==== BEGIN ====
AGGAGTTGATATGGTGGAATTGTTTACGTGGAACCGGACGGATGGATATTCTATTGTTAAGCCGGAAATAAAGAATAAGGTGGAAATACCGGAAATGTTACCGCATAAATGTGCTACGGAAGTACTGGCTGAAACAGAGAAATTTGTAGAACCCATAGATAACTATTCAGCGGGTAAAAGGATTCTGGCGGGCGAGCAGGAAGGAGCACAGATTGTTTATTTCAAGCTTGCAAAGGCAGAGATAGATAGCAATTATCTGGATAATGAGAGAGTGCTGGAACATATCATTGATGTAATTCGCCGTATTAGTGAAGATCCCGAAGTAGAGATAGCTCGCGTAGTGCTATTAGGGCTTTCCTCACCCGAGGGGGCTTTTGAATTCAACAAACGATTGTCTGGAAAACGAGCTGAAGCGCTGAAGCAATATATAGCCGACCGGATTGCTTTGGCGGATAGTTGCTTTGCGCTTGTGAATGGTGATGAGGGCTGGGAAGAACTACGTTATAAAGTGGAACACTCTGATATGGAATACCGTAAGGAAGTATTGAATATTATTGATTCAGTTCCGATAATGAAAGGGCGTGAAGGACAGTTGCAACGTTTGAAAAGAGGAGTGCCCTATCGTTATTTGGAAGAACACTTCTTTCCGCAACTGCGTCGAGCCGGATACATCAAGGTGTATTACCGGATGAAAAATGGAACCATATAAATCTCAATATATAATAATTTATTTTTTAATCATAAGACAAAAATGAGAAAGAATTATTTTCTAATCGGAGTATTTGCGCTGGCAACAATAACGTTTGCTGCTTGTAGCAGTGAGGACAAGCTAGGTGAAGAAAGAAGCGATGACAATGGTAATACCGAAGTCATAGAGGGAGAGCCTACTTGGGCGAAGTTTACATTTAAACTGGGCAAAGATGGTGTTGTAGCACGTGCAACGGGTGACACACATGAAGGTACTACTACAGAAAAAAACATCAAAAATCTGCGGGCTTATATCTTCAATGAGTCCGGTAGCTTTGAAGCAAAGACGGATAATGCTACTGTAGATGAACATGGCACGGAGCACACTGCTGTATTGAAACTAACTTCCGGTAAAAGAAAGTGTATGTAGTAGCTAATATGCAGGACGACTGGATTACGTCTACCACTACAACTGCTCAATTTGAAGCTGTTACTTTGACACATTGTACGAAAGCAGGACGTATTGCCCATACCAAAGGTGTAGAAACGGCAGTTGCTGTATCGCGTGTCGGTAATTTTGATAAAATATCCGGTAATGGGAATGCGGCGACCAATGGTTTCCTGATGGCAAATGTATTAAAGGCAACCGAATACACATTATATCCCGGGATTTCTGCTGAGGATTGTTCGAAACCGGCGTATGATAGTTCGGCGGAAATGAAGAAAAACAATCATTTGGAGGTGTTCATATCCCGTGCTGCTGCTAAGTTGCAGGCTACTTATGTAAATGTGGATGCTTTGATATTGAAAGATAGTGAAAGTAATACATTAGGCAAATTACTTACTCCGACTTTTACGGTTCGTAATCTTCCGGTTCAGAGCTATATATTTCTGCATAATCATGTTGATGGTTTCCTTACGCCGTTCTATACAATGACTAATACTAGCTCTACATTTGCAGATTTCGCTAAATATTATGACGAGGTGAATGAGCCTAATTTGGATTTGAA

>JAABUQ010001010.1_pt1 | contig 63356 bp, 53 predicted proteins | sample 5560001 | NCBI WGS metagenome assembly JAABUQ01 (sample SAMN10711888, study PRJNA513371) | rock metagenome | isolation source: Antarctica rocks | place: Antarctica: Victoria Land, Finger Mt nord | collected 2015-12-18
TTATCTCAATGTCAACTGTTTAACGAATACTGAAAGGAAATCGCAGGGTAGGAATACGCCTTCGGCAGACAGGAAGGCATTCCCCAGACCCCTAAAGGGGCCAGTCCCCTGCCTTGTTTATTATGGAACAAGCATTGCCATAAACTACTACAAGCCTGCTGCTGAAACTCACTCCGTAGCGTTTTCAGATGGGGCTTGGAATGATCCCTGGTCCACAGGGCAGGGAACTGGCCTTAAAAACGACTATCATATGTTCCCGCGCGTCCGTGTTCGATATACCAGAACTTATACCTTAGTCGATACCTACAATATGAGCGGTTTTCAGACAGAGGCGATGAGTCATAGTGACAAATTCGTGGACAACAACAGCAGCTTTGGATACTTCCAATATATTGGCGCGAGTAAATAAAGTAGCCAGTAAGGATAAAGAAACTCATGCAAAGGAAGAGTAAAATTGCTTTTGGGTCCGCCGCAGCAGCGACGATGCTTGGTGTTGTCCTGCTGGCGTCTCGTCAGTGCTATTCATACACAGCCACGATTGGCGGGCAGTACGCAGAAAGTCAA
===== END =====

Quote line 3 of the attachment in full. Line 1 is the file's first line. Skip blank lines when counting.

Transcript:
TTATCTCAATGTCAACTGTTTAACGAATACTGAAAGGAAATCGCAGGGTAGGAATACGCCTTCGGCAGACAGGAAGGCATTCCCCAGACCCCTAAAGGGGCCAGTCCCCTGCCTTGTTTATTATGGAACAAGCATTGCCATAAACTACTACAAGCCTGCTGCTGAAACTCACTCCGTAGCGTTTTCAGATGGGGCTTGGAATGATCCCTGGTCCACAGGGCAGGGAACTGGCCTTAAAAACGACTATCATATGTTCCCGCGCGTCCGTGTTCGATATACCAGAACTTATACCTTAGTCGATACCTACAATATGAGCGGTTTTCAGACAGAGGCGATGAGTCATAGTGACAAATTCGTGGACAACAACAGCAGCTTTGGATACTTCCAATATATTGGCGCGAGTAAATAAAGTAGCCAGTAAGGATAAAGAAACTCATGCAAAGGAAGAGTAAAATTGCTTTTGGGTCCGCCGCAGCAGCGACGATGCTTGGTGTTGTCCTGCTGGCGTCTCGTCAGTGCTATTCATACACAGCCACGATTGGCGGGCAGTACGCAGAAAGTCAA